North Carolina Wants To Frack In Small Town Already Struggling With Coal Ash


Jacqueline Patterson, director of the NAACP’s Environmental and Climate Justice Program, said clean air and water are "moral issues."

A small town in North Carolina is fighting back after it was named one of the state’s first testing grounds for fracking.

The state is paying $236,500 for core sampling to asses potential natural gas reserves on publically owned land, including in the town of Walnut Cove, in the Dan River Basin. Actual fracking hasn’t yet started — and possibly won’t for several years — but residents are still worried by the test drilling.

Residents of Walnut Cove and surrounding areas gathered Wednesday to protest the drilling, which they say will further pollute their community. Walnut Cove is next to the state’s third-largest coal ash pond, and just 35 miles from the site of a massive coal ash spill in 2014.

“The community we love is in the middle of a David and Goliath battle with big industries that seem to care very little about the people in the area we call home,” Walnut Cove resident Tracy Brown Edwards said during Wednesday’s community meeting.

Edwards said she has suffered health problems her whole life from living near the coal ash pond. “It’s in our soil, and we know this,” she said. She thinks adding fracking to the mix will just make things worse — increasing the likelihood of earthquakes, since the town is located near a fault line, and putting the water supply at greater risk.

It isn’t clear yet whether or not fears of earthquakes from fracking in North Carolina are warranted — the state’s geologist has said that the practice is unlikely to cause quakes in the state — but fracking has induced earthquakes in other states. But water pollution is a major concern for the town, as fracking operations have been shown to put water supplies at risk.

Officials have tested for coal ash pollution in Walnut Cove’s water, but tests have come back inconclusive. Coal ash is a byproduct of coal-fired power plants, and contains contaminants such as mercury, cadmium, and arsenic. It is stored in ponds, which are often located near lakes and waterways, and leaks or improper disposal can cause environmental and economic damage.

Though Walnut Cove’s tests were inconclusive, according to the Associated Press, 152 out of 163 water wells tested within 1,000 feet of Duke Energy coal ash ponds failed to meet state standards for groundwater — a 93 percent rate of contamination. A large number of the tests reportedly showed high levels of lead, vanadium, and hexavalent chromium, the latter of which is carcinogenic to humans.

“It’s a moral issue when people can’t drink their water… it’s a moral issue when people can’t breathe the air,” said Jacqueline Patterson, director of the NAACP’s Environmental and Climate Justice Program, who attended the community meeting. The national NAACP is investigating the situation in Walnut Cove after calls from local groups, Patterson said.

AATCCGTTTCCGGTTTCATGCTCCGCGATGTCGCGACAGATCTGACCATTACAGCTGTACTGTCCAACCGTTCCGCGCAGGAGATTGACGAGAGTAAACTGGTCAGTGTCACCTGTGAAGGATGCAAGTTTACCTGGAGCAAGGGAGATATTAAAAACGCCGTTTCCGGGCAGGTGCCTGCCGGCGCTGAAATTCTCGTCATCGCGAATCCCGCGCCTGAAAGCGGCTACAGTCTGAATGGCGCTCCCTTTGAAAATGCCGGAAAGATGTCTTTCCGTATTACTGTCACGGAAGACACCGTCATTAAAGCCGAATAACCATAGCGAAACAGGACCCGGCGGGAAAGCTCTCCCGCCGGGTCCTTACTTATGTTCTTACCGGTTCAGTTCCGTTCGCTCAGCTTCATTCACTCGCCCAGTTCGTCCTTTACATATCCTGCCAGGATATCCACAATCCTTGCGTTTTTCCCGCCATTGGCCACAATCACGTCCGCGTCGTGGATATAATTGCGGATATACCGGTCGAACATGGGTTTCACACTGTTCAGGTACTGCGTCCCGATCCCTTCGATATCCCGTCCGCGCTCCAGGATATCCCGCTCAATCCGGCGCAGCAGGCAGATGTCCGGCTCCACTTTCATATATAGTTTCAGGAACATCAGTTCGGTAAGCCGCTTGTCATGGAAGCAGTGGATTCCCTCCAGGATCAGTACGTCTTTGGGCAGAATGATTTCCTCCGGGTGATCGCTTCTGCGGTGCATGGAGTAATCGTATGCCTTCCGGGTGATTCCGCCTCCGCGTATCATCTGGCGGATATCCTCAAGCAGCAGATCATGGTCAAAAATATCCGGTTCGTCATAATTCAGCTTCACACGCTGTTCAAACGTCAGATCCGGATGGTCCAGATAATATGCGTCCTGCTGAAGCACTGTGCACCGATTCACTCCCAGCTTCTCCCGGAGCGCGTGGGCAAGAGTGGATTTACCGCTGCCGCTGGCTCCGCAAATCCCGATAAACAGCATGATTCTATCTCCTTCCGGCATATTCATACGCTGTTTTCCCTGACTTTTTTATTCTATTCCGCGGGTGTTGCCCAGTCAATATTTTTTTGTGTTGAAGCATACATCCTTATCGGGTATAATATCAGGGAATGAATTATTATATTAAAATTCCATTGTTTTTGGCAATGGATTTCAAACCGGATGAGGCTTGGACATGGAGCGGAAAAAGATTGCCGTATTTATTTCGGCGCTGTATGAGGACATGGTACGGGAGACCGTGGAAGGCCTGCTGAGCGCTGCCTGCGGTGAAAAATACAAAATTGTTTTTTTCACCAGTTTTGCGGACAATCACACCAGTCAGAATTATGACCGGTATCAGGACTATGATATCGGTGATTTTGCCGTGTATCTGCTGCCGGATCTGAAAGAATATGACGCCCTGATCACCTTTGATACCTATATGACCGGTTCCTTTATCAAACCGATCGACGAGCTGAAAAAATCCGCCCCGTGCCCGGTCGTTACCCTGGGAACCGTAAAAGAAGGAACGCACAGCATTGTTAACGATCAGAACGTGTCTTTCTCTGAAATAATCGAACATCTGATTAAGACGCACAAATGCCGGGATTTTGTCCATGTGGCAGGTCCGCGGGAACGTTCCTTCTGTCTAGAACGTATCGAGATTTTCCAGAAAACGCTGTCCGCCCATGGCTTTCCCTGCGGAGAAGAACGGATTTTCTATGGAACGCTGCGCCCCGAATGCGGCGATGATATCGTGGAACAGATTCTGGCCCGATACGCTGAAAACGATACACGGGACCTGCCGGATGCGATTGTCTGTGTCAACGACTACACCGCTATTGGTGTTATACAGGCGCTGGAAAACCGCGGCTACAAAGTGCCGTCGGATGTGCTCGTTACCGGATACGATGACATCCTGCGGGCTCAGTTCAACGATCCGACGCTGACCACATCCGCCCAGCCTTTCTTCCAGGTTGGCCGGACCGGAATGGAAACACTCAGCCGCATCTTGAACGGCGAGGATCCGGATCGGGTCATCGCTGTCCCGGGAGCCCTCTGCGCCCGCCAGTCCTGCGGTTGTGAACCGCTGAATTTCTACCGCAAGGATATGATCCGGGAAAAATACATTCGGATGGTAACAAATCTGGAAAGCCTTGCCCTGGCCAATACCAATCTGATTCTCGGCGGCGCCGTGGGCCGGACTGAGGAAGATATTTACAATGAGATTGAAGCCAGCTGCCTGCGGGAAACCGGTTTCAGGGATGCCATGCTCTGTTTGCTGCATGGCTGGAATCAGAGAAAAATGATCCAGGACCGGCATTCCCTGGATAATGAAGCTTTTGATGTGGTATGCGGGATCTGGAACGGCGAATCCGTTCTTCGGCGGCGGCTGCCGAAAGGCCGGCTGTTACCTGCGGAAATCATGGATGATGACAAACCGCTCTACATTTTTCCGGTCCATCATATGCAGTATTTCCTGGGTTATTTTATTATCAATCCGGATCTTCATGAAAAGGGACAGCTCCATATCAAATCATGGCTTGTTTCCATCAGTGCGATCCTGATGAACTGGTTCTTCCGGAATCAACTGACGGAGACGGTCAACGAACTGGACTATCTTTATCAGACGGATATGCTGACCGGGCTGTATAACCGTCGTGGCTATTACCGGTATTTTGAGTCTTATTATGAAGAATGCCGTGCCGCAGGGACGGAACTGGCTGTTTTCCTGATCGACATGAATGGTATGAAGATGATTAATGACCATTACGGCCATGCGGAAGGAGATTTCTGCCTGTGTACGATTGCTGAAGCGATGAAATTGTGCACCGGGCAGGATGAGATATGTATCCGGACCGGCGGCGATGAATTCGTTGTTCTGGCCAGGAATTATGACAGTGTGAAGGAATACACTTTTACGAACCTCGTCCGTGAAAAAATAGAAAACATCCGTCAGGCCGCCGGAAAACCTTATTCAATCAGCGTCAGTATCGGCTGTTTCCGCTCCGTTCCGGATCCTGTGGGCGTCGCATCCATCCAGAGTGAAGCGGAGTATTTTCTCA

Low-income communities and communities of color are disproportionately impacted by pollution from coal-powered plants, she said. Studies have repeatedly shown that low-income and minority communities face increased health risks from environmental hazards.

The event brought together people off all races and political affiliations. Ira Tilley, a self-declared Republican, said pollution was a bi-partisan issue.

“There are many conservatives and many Republicans in North Carolina and across this country who do not believe that what is going on is right, regard the fracking industry, regarding coal ash,” he said.

Under the leadership of Gov. Pat McCrory (R), a former Duke executive, and a Republican-controlled general assembly, the state allocated funds in 2012 for oil and gas exploration under the newly expanded Mining and Energy Commission’s management program for oil and gas. The program was tasked with investigating “the use of horizontal drilling and hydraulic fracturing.”

Core sample drilling began Wednesday in the Cumberland-Marlboro Basin, in the southern part of the state, but it could take several more years for anything to come of the core samples.

“We’re a ways from hydraulic fracturing in these areas,” Jamie Kritzer, a spokesperson for the North Carolina Department of Environment and Natural Resources, told ThinkProgress.

“Money has been appropriated at this point just to extract the core samples. Money has not yet been appropriated to analyze those samples,” he pointed out. In addition, earlier this month a judge halted fracking permits, while the state Supreme Court weighs the legality of the formation of some relevant state panels.

Since North Carolina repealed a moratorium on fracking last summer, no one has applied for any fracking permits, Kritzer said.